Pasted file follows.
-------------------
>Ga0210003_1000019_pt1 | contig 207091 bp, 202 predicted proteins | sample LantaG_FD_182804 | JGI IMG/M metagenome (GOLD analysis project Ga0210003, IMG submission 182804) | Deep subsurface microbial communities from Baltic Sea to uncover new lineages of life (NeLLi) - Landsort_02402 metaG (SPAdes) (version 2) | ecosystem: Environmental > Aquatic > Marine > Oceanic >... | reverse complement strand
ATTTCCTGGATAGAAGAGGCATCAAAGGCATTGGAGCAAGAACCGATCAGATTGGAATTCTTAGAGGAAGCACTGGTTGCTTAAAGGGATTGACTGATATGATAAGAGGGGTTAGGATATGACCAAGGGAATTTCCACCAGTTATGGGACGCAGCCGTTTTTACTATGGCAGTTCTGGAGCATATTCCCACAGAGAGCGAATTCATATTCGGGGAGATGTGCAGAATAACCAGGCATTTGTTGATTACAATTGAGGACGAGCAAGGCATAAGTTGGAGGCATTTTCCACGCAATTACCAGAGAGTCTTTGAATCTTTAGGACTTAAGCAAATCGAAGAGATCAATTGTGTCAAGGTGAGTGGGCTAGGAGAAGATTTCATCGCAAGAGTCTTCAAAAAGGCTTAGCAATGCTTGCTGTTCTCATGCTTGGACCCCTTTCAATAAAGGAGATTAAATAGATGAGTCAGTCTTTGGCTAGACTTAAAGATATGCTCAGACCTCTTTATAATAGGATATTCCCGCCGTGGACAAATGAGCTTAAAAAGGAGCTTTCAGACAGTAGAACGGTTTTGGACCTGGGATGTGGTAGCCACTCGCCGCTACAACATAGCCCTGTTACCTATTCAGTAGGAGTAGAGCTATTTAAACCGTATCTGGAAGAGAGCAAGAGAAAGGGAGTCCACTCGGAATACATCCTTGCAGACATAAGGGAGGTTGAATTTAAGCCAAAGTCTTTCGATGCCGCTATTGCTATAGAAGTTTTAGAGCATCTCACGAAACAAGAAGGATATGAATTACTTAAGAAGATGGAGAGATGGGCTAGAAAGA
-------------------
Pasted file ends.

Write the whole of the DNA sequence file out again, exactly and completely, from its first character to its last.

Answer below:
>Ga0210003_1000019_pt1 | contig 207091 bp, 202 predicted proteins | sample LantaG_FD_182804 | JGI IMG/M metagenome (GOLD analysis project Ga0210003, IMG submission 182804) | Deep subsurface microbial communities from Baltic Sea to uncover new lineages of life (NeLLi) - Landsort_02402 metaG (SPAdes) (version 2) | ecosystem: Environmental > Aquatic > Marine > Oceanic >... | reverse complement strand
ATTTCCTGGATAGAAGAGGCATCAAAGGCATTGGAGCAAGAACCGATCAGATTGGAATTCTTAGAGGAAGCACTGGTTGCTTAAAGGGATTGACTGATATGATAAGAGGGGTTAGGATATGACCAAGGGAATTTCCACCAGTTATGGGACGCAGCCGTTTTTACTATGGCAGTTCTGGAGCATATTCCCACAGAGAGCGAATTCATATTCGGGGAGATGTGCAGAATAACCAGGCATTTGTTGATTACAATTGAGGACGAGCAAGGCATAAGTTGGAGGCATTTTCCACGCAATTACCAGAGAGTCTTTGAATCTTTAGGACTTAAGCAAATCGAAGAGATCAATTGTGTCAAGGTGAGTGGGCTAGGAGAAGATTTCATCGCAAGAGTCTTCAAAAAGGCTTAGCAATGCTTGCTGTTCTCATGCTTGGACCCCTTTCAATAAAGGAGATTAAATAGATGAGTCAGTCTTTGGCTAGACTTAAAGATATGCTCAGACCTCTTTATAATAGGATATTCCCGCCGTGGACAAATGAGCTTAAAAAGGAGCTTTCAGACAGTAGAACGGTTTTGGACCTGGGATGTGGTAGCCACTCGCCGCTACAACATAGCCCTGTTACCTATTCAGTAGGAGTAGAGCTATTTAAACCGTATCTGGAAGAGAGCAAGAGAAAGGGAGTCCACTCGGAATACATCCTTGCAGACATAAGGGAGGTTGAATTTAAGCCAAAGTCTTTCGATGCCGCTATTGCTATAGAAGTTTTAGAGCATCTCACGAAACAAGAAGGATATGAATTACTTAAGAAGATGGAGAGATGGGCTAGAAAGA